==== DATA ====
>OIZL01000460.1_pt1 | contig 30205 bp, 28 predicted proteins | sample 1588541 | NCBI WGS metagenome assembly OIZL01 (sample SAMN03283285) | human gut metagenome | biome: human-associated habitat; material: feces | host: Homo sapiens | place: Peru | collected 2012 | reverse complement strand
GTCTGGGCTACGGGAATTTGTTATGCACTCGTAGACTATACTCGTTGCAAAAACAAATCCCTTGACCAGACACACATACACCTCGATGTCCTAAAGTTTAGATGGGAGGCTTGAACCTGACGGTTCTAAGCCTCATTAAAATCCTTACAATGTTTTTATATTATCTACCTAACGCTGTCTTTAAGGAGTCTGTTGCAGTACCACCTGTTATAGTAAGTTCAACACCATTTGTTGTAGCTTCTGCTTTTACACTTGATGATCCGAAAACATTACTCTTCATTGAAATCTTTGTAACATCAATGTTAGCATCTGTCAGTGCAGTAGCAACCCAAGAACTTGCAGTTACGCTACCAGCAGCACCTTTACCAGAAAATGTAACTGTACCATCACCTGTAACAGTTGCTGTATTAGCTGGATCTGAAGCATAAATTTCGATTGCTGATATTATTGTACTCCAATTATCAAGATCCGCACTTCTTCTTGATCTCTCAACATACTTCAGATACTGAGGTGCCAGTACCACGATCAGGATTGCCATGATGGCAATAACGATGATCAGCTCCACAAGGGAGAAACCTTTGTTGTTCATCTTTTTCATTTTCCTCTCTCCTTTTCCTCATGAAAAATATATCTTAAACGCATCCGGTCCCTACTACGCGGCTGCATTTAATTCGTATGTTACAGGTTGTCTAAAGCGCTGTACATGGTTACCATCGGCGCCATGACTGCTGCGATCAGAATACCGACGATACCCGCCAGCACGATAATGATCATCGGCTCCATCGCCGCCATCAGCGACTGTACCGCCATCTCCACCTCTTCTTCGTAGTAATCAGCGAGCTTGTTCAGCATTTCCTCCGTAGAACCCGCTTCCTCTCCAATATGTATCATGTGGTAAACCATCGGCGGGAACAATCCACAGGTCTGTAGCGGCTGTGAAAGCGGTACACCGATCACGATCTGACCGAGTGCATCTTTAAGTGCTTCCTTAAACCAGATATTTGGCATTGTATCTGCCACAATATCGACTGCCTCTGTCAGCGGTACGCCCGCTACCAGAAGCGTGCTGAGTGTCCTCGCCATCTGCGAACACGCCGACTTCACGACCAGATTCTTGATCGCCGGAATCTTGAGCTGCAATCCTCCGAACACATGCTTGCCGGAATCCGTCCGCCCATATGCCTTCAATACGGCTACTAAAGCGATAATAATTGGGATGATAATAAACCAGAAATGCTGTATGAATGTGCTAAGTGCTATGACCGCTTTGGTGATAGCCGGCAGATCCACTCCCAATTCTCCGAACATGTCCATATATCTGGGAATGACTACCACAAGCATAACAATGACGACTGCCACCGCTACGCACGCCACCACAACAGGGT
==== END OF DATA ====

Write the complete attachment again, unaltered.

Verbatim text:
>OIZL01000460.1_pt1 | contig 30205 bp, 28 predicted proteins | sample 1588541 | NCBI WGS metagenome assembly OIZL01 (sample SAMN03283285) | human gut metagenome | biome: human-associated habitat; material: feces | host: Homo sapiens | place: Peru | collected 2012 | reverse complement strand
GTCTGGGCTACGGGAATTTGTTATGCACTCGTAGACTATACTCGTTGCAAAAACAAATCCCTTGACCAGACACACATACACCTCGATGTCCTAAAGTTTAGATGGGAGGCTTGAACCTGACGGTTCTAAGCCTCATTAAAATCCTTACAATGTTTTTATATTATCTACCTAACGCTGTCTTTAAGGAGTCTGTTGCAGTACCACCTGTTATAGTAAGTTCAACACCATTTGTTGTAGCTTCTGCTTTTACACTTGATGATCCGAAAACATTACTCTTCATTGAAATCTTTGTAACATCAATGTTAGCATCTGTCAGTGCAGTAGCAACCCAAGAACTTGCAGTTACGCTACCAGCAGCACCTTTACCAGAAAATGTAACTGTACCATCACCTGTAACAGTTGCTGTATTAGCTGGATCTGAAGCATAAATTTCGATTGCTGATATTATTGTACTCCAATTATCAAGATCCGCACTTCTTCTTGATCTCTCAACATACTTCAGATACTGAGGTGCCAGTACCACGATCAGGATTGCCATGATGGCAATAACGATGATCAGCTCCACAAGGGAGAAACCTTTGTTGTTCATCTTTTTCATTTTCCTCTCTCCTTTTCCTCATGAAAAATATATCTTAAACGCATCCGGTCCCTACTACGCGGCTGCATTTAATTCGTATGTTACAGGTTGTCTAAAGCGCTGTACATGGTTACCATCGGCGCCATGACTGCTGCGATCAGAATACCGACGATACCCGCCAGCACGATAATGATCATCGGCTCCATCGCCGCCATCAGCGACTGTACCGCCATCTCCACCTCTTCTTCGTAGTAATCAGCGAGCTTGTTCAGCATTTCCTCCGTAGAACCCGCTTCCTCTCCAATATGTATCATGTGGTAAACCATCGGCGGGAACAATCCACAGGTCTGTAGCGGCTGTGAAAGCGGTACACCGATCACGATCTGACCGAGTGCATCTTTAAGTGCTTCCTTAAACCAGATATTTGGCATTGTATCTGCCACAATATCGACTGCCTCTGTCAGCGGTACGCCCGCTACCAGAAGCGTGCTGAGTGTCCTCGCCATCTGCGAACACGCCGACTTCACGACCAGATTCTTGATCGCCGGAATCTTGAGCTGCAATCCTCCGAACACATGCTTGCCGGAATCCGTCCGCCCATATGCCTTCAATACGGCTACTAAAGCGATAATAATTGGGATGATAATAAACCAGAAATGCTGTATGAATGTGCTAAGTGCTATGACCGCTTTGGTGATAGCCGGCAGATCCACTCCCAATTCTCCGAACATGTCCATATATCTGGGAATGACTACCACAAGCATAACAATGACGACTGCCACCGCTACGCACGCCACCACAACAGGGT